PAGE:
“Our concern is 57 positions that would be lost if they’re not funded another way,” Estes said. “And what those 57 positions do, they’re very involved, of course, in prosecuting DUIs and vehicular homicides.”
Moreover, Estes said, the money also helps train sheriffs, police departments, the Tennessee Highway Patrol and other enforcement agencies to combat DUI and impaired driving.
“Tennessee’s DUI deaths on the highways have gone down greatly since these programs have been in place,” said Estes, who called them “very crucial” to that success.
…Rep. William Lamberth, R-Portland, a former prosecutor, said the $18 million, including the $6.5 million that now goes to prosecutors, needs to be replaced.
“If we can take $18 million out of the general fund and allocate that towards safety, specifically toward 57 positions in the district attorneys’ offices, officer overtime, roadblocks and advertising to combat intoxicated driving, I think that’s a great solution,” Lamberth said.
Haslam said “not having the open container law has meant that the federal government’s telling us how we can spend that $18 million.”
“I think we should choose how we spend that and then to decide do we want to fund DUI, DAs another way,” the governor said. “But in the meantime, money that should be going to roads should be going to roads.”
At a confirmation hearing Tuesday, Ryan Zinke, President-elect Donald Trump’s nominee to become U.S. secretary of the interior, committed to more funding of the Great Smoky Mountains National Park, reports WPLN.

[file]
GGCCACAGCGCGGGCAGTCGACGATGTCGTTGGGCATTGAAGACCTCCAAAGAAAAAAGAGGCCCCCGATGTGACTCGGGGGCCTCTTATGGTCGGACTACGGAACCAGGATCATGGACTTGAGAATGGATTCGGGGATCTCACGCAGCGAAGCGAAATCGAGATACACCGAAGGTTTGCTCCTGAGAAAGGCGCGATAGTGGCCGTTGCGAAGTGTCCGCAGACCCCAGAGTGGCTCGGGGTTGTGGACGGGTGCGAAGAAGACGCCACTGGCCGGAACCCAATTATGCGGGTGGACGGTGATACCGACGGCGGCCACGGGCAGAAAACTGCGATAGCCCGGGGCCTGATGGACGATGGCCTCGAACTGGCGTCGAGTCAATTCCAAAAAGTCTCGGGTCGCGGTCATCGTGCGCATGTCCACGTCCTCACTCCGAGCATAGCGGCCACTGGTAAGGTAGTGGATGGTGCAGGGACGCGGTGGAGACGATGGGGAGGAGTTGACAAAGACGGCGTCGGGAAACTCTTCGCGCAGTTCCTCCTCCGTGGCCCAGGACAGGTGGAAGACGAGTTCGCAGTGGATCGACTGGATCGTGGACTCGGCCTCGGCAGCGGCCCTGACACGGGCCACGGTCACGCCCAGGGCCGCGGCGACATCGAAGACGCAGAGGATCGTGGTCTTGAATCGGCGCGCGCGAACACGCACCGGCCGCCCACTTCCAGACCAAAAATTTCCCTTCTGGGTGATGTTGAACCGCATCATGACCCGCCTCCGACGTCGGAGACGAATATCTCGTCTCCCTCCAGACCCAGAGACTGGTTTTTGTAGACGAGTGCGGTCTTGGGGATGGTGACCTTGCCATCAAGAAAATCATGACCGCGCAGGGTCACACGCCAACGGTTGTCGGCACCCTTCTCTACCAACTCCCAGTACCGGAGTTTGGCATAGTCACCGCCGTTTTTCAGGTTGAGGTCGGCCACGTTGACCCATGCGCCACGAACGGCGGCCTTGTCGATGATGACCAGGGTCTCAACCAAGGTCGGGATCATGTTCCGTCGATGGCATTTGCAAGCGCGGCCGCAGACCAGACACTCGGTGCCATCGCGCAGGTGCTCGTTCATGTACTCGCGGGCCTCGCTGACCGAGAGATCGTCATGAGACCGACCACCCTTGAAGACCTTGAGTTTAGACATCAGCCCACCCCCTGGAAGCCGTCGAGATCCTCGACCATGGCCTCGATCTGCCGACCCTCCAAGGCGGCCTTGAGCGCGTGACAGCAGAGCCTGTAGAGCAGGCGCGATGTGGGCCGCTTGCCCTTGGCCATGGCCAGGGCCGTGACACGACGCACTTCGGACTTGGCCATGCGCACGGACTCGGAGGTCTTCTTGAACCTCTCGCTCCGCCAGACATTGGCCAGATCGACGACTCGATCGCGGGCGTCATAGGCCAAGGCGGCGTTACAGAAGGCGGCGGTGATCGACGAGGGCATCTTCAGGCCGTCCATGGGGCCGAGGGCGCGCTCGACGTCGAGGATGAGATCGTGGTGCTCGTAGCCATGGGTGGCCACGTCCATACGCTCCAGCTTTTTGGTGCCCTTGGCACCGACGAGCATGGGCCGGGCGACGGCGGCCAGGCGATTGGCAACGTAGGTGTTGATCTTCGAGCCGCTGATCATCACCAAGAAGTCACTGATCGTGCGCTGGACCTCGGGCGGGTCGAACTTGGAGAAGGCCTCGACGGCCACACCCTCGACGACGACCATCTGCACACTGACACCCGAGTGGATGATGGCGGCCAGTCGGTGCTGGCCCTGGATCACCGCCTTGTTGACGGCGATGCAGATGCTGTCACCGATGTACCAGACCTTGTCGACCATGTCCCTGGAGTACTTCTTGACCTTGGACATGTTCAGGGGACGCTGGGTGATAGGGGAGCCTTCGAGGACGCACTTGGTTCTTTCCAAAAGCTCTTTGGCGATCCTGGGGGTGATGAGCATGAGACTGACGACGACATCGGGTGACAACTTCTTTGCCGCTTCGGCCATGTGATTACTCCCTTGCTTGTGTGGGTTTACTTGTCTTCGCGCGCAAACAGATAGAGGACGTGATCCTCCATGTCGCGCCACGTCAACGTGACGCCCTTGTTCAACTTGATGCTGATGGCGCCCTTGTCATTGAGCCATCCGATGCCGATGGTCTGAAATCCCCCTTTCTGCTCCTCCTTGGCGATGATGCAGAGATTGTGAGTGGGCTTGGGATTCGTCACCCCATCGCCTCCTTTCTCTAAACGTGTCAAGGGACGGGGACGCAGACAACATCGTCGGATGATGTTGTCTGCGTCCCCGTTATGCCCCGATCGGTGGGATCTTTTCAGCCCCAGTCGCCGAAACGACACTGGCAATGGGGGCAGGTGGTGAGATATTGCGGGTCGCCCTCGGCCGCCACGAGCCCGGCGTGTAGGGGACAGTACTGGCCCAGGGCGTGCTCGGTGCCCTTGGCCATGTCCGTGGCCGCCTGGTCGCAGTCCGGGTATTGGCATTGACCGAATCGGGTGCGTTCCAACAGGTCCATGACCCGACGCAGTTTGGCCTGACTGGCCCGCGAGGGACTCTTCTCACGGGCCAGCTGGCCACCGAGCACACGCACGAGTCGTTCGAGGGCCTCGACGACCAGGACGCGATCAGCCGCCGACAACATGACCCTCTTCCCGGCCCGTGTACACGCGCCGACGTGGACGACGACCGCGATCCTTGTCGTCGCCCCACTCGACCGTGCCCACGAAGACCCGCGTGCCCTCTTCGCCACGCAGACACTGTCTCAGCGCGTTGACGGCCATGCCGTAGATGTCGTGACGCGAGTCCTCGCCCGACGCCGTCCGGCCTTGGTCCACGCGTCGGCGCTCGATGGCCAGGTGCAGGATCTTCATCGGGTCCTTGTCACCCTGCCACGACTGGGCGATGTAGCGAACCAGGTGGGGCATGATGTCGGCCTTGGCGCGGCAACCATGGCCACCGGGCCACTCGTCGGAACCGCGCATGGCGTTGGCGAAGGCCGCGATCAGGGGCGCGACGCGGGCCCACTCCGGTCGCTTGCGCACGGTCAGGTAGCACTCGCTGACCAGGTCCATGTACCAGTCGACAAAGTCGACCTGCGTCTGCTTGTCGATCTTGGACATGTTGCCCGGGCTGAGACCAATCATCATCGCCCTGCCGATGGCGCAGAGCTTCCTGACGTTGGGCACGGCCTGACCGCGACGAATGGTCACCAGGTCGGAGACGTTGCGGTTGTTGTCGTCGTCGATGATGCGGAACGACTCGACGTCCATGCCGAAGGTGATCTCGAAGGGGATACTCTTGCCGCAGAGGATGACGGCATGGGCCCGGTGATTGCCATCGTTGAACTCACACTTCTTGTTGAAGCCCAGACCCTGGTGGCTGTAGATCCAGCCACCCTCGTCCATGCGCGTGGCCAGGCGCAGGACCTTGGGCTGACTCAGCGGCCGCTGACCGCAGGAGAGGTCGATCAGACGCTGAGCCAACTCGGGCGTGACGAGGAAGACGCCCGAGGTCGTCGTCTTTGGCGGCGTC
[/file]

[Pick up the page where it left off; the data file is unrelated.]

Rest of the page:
While the Smokies attract twice as many visitors as Yellowstone, the Tennessee park gets only half of the federal money. It’s also prevented from charging an entrance fee due to the way it was acquired by the federal government.
Zinke acknowledged this disparity during his hearing and said he hopes to work toward solving it.
“The Smokies is different than other parks, it should be recognized,” he said. “Working forward with this committee on the infrastructure bill, we’re hoping we can take a big bite out of the deferred maintenance on infrastructure. There’s a number of roads and facilities in there.”
Zinke was also questioned about the deadly wildfires that started in the Great Smoky Mountains National Park and burned through Gatlinburg. He said he would work with Tennessee Senator Lamar Alexander to learn from the tragedy and implement prevention strategies.
Note: Alexander’s news release on the hearing is below.
News release from Rep. Shelia Butt
NASHVILLE, Jan. 17, 2017– Last week, State Rep. Sheila Butt (R-Columbia) introduced legislation seeking a waiver from the federal government to change the way public assistance dollars are spent on food. Due to ongoing discussions regarding this very issue in the newly GOP controlled federal government under an incoming Trump administration, Butt is pulling the legislation in hopes of federal action.
“Last week I introduced a Bill, (HB43) for the Tennessee State Legislature to consider this sJession that, if enacted, would have limited the “junk food” or non-nutritional caloric foods that could be purchased with what we call SNAP (or food stamp) benefits on an EBT card. (Note: Previous post, somewhat expanded from the original version, is HERE.)